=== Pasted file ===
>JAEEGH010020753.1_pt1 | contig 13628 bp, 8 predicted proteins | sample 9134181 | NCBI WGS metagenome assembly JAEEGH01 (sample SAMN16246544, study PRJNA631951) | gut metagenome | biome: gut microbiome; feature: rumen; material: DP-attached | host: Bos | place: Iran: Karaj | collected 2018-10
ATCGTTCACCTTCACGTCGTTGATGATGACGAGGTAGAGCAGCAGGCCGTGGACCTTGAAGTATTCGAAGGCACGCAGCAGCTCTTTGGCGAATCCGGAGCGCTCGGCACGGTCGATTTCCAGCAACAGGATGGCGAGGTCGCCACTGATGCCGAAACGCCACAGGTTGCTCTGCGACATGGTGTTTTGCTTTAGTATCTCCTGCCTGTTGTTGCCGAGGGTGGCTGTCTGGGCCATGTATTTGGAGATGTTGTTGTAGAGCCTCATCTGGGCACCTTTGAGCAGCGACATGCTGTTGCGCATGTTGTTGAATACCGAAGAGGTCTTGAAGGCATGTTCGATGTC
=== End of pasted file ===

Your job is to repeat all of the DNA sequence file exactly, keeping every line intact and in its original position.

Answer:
>JAEEGH010020753.1_pt1 | contig 13628 bp, 8 predicted proteins | sample 9134181 | NCBI WGS metagenome assembly JAEEGH01 (sample SAMN16246544, study PRJNA631951) | gut metagenome | biome: gut microbiome; feature: rumen; material: DP-attached | host: Bos | place: Iran: Karaj | collected 2018-10
ATCGTTCACCTTCACGTCGTTGATGATGACGAGGTAGAGCAGCAGGCCGTGGACCTTGAAGTATTCGAAGGCACGCAGCAGCTCTTTGGCGAATCCGGAGCGCTCGGCACGGTCGATTTCCAGCAACAGGATGGCGAGGTCGCCACTGATGCCGAAACGCCACAGGTTGCTCTGCGACATGGTGTTTTGCTTTAGTATCTCCTGCCTGTTGTTGCCGAGGGTGGCTGTCTGGGCCATGTATTTGGAGATGTTGTTGTAGAGCCTCATCTGGGCACCTTTGAGCAGCGACATGCTGTTGCGCATGTTGTTGAATACCGAAGAGGTCTTGAAGGCATGTTCGATGTC